The briefing associates Google’s new role as the guarantor of “civility” with the categories of “editor” and “publisher.” This is significant, given that Google, YouTube, and other tech giants publicly claim they are not publishers but rather neutral platforms — a categorization that grants them special legal immunities under Section 230 of the Communications Decency Act. Elsewhere in the document, Google admits that Section 230 was designed to ensure they can remain neutral platforms for free expression.

The original document is here.

Quote of the day—Stephen A. Elswick

Enforcing the constitution, it’s just not in words. Our commitment to this is engraved on the police memorial that you walked by when you came in here which has the names of the police officers and sheriff’s deputies who gave up their blood, their life in blood, to enforce the constitution of the United States and we don’t intend to not do that anymore. But furthermore, I tell you this board and every public safety officer that works for Chesterfield County takes an oath that they will uphold and follow the constitution of the United States. We’re doing what you want us to do, and we will continue to do that.

Stephen A. Elswick
Vice Chair, MATOACA MAGISTERIAL DISTRICT
December 20, 2019
Supervisors’ letter to lawmakers: Uphold the Constitution
[It was probably in the late 1990s when I asked Alan Gottlieb of SAF how can people deal with the unconstitutional gun laws when the Federal Courts didn’t seem to be supportive. His answer was that it really was the job of the states to respond and rein in the Federal government. I’m reminded of this by the sanctuary county/city stuff going on now. There is a similar activity at the state level but hasn’t received as much notice.

It’s all good stuff but as others have observed, it’s not going to be all that effective until politicians are being prosecuted.—Joe]

Quote of the day—Leesa K. Donner

Irish author James Augustine Aloysius Joyce once wrote, “In the particular is contained the universal.” Mining the gold of “the particular” can be especially helpful when seeking to understand a seemingly incomprehensible event. In the Dayton, OH, incident, an examination of 24-year-old Connor Betts reveals a psychological profile startlingly similar to that of other shooters:

  • He is a single male.
  • He was a troubled teen.
  • He once drew up a “hit list” of students he wanted to kill or maim.
  • He experienced serial rejection from the opposite sex.

A leading forensic psychiatrist and expert in mass murders, Dr. James Knoll, says that “most perpetrators are young males who act alone after carefully planning the event,” according to Psychology Today. These people, Knoll asserts, are “injustice” collectors – that is, they spend a good deal of time living in a world of rejection and past “humiliations,” real or imagined. In other words, these men are world-class grudge-holders fueled by “social persecution or envy.”

Leesa K. Donner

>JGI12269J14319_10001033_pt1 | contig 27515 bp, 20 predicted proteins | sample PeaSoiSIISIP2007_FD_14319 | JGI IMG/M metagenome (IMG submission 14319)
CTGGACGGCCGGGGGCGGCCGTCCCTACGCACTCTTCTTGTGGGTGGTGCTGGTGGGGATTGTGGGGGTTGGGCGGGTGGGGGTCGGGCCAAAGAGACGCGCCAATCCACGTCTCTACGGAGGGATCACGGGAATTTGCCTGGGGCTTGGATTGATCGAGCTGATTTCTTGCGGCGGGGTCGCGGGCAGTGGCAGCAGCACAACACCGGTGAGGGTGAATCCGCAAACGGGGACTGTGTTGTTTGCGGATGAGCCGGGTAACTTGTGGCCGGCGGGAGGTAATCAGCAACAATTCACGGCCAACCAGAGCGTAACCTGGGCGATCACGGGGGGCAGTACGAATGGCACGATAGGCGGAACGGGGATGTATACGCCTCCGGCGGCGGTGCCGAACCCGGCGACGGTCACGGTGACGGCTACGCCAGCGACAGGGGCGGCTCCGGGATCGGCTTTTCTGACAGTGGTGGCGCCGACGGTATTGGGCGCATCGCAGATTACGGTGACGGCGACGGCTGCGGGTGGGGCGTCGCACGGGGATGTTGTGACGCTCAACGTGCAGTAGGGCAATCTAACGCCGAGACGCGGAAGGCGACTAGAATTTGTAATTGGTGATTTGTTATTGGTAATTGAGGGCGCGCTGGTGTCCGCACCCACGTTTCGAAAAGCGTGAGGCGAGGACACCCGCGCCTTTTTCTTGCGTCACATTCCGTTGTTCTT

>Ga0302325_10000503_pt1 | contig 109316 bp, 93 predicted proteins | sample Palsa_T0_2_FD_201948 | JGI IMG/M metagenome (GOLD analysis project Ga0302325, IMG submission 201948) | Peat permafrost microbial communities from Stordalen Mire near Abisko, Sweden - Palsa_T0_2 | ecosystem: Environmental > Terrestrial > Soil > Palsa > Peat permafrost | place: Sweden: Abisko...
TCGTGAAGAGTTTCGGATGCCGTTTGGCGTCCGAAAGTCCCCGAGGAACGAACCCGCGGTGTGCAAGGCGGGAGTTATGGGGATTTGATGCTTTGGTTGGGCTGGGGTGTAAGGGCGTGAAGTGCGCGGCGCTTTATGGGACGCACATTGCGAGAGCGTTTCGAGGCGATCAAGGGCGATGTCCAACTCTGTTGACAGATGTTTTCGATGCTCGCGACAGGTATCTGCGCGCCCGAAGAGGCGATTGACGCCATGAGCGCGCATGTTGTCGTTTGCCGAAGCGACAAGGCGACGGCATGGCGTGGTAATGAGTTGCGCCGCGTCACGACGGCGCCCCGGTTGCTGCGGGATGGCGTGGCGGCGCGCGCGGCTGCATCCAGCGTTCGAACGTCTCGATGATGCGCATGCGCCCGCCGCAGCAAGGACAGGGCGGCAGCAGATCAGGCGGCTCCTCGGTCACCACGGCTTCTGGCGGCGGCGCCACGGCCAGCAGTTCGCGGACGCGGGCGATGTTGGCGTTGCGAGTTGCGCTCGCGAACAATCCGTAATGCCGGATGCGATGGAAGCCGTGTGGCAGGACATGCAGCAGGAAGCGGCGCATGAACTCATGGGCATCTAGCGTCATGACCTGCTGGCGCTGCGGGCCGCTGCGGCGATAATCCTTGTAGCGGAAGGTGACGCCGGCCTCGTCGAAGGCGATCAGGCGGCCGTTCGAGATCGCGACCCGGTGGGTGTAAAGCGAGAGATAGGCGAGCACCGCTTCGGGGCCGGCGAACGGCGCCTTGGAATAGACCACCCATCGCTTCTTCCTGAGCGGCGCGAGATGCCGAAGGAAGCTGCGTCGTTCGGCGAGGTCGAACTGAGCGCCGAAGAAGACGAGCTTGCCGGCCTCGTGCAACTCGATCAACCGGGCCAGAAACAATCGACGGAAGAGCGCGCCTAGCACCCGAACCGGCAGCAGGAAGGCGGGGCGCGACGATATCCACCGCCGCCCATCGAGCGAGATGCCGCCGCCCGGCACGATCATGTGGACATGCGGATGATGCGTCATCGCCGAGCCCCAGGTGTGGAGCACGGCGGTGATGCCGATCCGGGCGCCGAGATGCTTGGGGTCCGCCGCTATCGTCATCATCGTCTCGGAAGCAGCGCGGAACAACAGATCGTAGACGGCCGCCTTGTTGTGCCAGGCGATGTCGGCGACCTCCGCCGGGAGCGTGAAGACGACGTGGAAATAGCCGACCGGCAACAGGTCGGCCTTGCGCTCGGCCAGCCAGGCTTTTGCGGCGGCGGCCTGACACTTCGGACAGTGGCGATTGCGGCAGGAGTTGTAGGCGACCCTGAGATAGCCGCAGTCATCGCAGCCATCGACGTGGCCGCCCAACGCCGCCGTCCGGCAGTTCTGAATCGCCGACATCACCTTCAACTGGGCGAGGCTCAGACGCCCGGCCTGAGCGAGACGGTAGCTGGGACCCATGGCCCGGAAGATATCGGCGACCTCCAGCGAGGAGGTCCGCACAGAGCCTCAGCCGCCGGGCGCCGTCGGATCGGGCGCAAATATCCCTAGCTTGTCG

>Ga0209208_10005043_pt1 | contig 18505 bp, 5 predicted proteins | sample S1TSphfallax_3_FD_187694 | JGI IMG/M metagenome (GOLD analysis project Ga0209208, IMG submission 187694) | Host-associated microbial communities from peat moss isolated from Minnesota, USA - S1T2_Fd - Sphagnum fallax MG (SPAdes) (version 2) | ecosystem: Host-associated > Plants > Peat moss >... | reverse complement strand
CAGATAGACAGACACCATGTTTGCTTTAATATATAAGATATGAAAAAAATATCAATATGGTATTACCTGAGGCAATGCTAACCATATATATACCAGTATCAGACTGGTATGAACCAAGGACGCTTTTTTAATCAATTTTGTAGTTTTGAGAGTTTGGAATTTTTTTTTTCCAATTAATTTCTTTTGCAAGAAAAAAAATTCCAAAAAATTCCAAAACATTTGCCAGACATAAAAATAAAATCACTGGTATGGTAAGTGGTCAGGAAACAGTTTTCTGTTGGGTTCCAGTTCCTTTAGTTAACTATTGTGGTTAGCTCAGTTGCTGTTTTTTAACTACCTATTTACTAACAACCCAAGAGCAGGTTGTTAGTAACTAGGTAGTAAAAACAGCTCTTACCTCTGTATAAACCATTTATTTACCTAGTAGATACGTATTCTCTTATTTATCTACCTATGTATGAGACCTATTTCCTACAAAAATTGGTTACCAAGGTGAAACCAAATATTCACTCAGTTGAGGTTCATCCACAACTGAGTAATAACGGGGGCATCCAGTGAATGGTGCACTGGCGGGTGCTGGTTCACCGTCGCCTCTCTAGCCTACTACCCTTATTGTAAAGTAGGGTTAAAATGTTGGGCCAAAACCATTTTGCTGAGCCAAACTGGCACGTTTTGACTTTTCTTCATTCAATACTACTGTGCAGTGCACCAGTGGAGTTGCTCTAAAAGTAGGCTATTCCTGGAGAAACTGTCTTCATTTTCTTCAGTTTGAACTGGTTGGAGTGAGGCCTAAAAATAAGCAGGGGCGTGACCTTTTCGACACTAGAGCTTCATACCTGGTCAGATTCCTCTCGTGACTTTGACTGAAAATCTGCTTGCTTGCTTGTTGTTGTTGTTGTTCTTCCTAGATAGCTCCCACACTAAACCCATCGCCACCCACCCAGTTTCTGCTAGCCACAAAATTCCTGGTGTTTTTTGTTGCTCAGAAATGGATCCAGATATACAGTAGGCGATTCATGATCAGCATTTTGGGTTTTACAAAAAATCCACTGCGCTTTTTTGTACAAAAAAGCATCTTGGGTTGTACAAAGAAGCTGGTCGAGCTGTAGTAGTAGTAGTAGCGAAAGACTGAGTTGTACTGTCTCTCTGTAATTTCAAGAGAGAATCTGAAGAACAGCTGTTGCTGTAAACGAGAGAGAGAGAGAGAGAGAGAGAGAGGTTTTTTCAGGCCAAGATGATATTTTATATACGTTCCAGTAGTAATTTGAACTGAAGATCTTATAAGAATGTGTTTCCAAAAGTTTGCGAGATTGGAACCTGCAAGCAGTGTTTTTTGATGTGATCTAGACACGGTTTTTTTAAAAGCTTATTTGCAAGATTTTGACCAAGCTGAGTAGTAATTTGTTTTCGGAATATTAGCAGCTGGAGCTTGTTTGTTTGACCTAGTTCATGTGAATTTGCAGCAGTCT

August 6, 2019
The Mind of a Mass Shooter or Why Gun Control Won’t Work
[Interesting read.—Joe]

Quote of the day—William Cairns @guppy270

What’s it like to be such a robotic, soulless gun nut freak, making up for an incredibly small part of your anatomy by brandishing a gun?

William Cairns @guppy270
Tweeted on August 23, 2019
[It’s another Markley’s Law Monday!

And to answer his question: “You are the best person to answer that question because such people only exist in your delusions.”—Joe]

Quote of the day—Jeff Snyder

The argument that  gun is useless because in a particular circumstance you might not be able to use it in time, or it might not save you, is no less nonsensical than the argument that there is no point owning or using a seat belt, since if you collide head on with a tractor trailer, it will not save you, and in some cases it might be better if you were thrown clear.

Similarly, the fact that “it might be used against you” is true of any tool, since the use of a tool depends on the purpose of the person wielding it. A recent syndicated column by Mike Royko pointed out, for example, that a number of murders in Chicago had been committed by drowning the victims in toilets. Ms. Jones could with equal force assert, “Bring a toilet into the home, and he might use it against you.”

Jeff Snyder
2001
Nation of Cowards, Guns and Feminism page 42.
[I have nothing to add.—Joe]

Quote of the day—Tom Knighton

Ebbin and his fellow Democrats simply want to feel safe, and that means endangering the safety of everyone they happen to disagree with that will come for the protest in February. After all, it’s funny how only the side he disagrees with will be impacted, despite the complete lack of violence.

Then again, sticking it to your enemies is an age-old political tactic.

Tom Knighton
December 27, 2019
VA Democrats Want To Ban Carrying Gun In State Capitol Grounds
[Such activities must not go unanswered. Otherwise they will continue to encroach upon our rights.

The gun rights side of the political aisle need to have a good way of “sticking it to their enemies” and play a game of tit for tat. I’m inclined to suggest prosecution and imprisonment but we aren’t there yet.—Joe]

Quote of the day—Erik Simonsen

The same people who feel it’s necessary to give driver’s licenses to defiant law-breakers are the same ones trying to pass this nonsense. When did we become a state that put lawbreakers first, while attacking the rights of hard-working, law-abiding citizens?

Erik Simonsen
New Jersey Assemblymen-elect.
December 20, 2019
Proposed N.J. gun law would mandate $50k insurance policies for all gun owners
[Answering the rhetorical question, evidence would indicate it was shortly after getting a socialist/communist majority in the state.

If you read the article you also find this interesting bit:

Governor Murphy signed an executive order in September making it practically impossible for a legal gun owner to obtain a firearms insurance policy. Attacking gun insurance as a gun ownership “enabling” concept has become a popular trend in blue states as of late.

So, the governor, through executive action has essentially banned people from obtaining firearm liability insurance (the NRA Carry Guard insurance). And:

A-6003 sponsored by Patricia Egan Jones (D-5) mandates that each New Jersey gun owner obtain a minimum of $50,000 in liability insurance at the time of purchase.

New Jersey is the one state that I refuse to visit until their oppressive gun laws are repealed or I can get a varmint hunting license for the politicians who created and/or perpetuate this tyranny.

These people need to prosecuted. I look forward to their trials.—Joe]